Deborah Bonham

The Old Hyde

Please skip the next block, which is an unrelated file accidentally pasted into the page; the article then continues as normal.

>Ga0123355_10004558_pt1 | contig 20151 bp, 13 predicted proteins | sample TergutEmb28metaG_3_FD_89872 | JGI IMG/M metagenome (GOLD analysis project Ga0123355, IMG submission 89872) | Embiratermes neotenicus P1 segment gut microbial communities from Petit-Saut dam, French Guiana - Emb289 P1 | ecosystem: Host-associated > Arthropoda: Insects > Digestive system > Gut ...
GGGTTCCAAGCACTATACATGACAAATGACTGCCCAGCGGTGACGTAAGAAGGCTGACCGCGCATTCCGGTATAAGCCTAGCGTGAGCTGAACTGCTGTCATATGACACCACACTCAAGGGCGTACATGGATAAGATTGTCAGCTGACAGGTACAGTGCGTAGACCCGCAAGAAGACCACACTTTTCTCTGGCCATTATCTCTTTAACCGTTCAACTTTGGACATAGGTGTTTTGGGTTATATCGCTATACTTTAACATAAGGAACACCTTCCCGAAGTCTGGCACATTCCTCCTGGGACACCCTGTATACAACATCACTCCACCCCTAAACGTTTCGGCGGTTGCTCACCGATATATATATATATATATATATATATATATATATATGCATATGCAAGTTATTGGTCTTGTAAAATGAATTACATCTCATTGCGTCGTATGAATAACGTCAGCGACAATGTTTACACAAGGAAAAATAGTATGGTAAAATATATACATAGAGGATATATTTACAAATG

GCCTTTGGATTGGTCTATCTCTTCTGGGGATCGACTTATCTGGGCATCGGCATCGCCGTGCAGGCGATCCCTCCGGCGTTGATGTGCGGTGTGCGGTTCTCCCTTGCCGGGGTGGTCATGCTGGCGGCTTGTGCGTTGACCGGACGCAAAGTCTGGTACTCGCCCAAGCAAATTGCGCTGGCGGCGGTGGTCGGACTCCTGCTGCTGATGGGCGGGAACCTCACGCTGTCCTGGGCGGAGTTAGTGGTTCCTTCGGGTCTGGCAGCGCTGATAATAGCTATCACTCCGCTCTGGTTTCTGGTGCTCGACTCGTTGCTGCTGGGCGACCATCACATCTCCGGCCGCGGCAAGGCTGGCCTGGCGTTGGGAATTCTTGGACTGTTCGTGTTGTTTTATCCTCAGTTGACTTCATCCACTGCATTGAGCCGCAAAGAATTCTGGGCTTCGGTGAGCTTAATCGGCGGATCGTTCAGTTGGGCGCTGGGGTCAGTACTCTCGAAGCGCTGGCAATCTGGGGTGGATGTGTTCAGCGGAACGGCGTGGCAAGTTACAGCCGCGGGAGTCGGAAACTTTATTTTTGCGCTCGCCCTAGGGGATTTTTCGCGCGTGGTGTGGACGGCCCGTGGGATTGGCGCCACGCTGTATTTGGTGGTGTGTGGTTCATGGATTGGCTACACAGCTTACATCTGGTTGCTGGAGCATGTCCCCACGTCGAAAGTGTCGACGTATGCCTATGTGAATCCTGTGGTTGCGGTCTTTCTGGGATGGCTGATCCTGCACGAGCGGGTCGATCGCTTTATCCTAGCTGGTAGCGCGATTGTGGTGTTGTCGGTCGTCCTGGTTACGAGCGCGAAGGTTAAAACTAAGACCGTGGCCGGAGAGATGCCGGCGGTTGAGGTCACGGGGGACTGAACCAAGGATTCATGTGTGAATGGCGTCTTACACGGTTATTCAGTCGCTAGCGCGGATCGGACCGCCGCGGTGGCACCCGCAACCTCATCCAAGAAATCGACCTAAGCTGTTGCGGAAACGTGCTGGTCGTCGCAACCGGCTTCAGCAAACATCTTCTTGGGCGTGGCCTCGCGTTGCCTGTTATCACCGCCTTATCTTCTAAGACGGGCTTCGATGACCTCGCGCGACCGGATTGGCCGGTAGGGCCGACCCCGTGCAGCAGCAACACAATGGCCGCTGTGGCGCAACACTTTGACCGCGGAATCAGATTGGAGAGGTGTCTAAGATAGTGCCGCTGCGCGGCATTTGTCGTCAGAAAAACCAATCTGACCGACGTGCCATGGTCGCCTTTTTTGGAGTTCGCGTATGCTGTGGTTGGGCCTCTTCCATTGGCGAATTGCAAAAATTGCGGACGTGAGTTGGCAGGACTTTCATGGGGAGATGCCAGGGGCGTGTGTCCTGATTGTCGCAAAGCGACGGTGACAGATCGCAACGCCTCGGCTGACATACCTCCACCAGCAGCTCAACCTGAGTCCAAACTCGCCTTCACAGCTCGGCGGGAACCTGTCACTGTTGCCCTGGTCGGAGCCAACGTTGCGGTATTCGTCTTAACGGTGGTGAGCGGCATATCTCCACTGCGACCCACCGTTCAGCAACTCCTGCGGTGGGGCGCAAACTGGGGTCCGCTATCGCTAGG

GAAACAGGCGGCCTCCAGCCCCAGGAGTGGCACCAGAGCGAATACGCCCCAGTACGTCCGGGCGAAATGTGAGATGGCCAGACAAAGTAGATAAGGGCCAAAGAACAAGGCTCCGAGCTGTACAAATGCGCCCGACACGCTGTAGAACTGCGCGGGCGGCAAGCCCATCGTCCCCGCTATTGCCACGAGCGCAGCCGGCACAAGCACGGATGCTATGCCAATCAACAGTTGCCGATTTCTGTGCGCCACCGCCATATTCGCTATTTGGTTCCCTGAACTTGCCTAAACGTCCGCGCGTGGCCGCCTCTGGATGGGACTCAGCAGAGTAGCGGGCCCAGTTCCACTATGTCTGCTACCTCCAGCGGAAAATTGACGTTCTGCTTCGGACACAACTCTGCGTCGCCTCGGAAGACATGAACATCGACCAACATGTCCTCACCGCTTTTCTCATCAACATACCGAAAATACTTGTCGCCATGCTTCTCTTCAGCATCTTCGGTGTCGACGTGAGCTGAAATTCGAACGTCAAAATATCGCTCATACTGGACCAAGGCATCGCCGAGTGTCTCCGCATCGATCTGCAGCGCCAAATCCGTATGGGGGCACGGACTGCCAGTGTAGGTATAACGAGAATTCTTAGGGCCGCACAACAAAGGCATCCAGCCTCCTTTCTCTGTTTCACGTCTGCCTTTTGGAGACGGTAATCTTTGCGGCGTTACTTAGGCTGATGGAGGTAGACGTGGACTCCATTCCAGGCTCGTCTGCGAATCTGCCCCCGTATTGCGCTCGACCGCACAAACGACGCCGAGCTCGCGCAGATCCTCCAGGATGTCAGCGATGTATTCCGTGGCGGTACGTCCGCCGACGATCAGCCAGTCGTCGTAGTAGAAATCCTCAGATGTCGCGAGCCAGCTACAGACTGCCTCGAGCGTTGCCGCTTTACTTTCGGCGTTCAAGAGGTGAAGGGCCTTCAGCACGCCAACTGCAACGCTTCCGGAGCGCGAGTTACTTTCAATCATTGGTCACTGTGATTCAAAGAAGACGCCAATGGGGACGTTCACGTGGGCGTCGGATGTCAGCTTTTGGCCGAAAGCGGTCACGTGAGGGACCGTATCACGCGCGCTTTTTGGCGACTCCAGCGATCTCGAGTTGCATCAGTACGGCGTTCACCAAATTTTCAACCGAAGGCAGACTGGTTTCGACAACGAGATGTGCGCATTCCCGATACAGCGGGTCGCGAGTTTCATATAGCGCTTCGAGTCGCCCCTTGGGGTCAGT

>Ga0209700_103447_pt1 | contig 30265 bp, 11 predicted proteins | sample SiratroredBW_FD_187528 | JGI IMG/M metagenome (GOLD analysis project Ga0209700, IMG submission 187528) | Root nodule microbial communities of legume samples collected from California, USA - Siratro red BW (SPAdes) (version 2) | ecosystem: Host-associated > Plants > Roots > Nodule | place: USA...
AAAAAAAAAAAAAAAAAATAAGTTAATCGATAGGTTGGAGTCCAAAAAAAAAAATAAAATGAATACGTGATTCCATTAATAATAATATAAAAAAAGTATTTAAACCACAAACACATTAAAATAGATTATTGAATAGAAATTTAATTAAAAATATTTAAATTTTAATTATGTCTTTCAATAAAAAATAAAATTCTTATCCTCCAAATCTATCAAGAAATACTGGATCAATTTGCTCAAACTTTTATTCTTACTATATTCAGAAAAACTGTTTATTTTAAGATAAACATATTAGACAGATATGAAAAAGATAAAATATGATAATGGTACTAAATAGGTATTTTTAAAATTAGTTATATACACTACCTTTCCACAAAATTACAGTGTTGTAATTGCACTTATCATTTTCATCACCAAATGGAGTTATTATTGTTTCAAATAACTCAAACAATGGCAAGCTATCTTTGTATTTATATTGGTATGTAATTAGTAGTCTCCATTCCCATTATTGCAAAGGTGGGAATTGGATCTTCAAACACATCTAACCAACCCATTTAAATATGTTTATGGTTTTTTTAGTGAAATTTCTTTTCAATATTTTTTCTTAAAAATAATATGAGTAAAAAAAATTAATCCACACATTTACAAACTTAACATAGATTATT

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Over 15 years separate Deborah Bonham's debut album from this, her sophomore set, but she remains instantly recognizable all the same. Her voice is a little more lived-in, perhaps, and her delivery a lot more assured, but still the dynamo who succeeded so brilliantly across For You and the Moon sparks and sparkles across The Old Hyde, to deliver one of the best blues-rock albums of the early 21st century. Self-composed for the most part, but striking especial gold across covers of "Need Your Love So Bad" and Ike Turner's "Black Coffee," Old Hyde is reminiscent in places of Maggie Bell; "No Angel" could almost be a lost Stone the Crows classic. But it's only a fleeting close as Bonham's self-composed "Go Now" is to the Bessie Banks blues of the same name. Similarly, the harder rocking instincts that drive the bulk of the album are derailed on a regular basis, with the mandolin-driven reggae lilt of "Open Up Your Heart" and the acoustic ballad "Without You" stepping especially far out to shatter preconceptions. Add guest appearances from brother Jason Bonham, bassist (and producer) Mo Foster, Robbie McIntosh and Mick Fleetwood, and that lineup alone lets you know that The Old Hyde mines some remarkable seams. Thirteen tracks strong, with not a bummer in sight, a limited-edition version of the album appends three further cuts by way of a bonus CD: covers of Fleetwood Mac's "Songbird," Stevie Wonder's "Superstition," and, incredibly, Zeppelin's "Battle of Evermore," a spellbinding duet with Jason, and as powerful in its own way as the original ever was.

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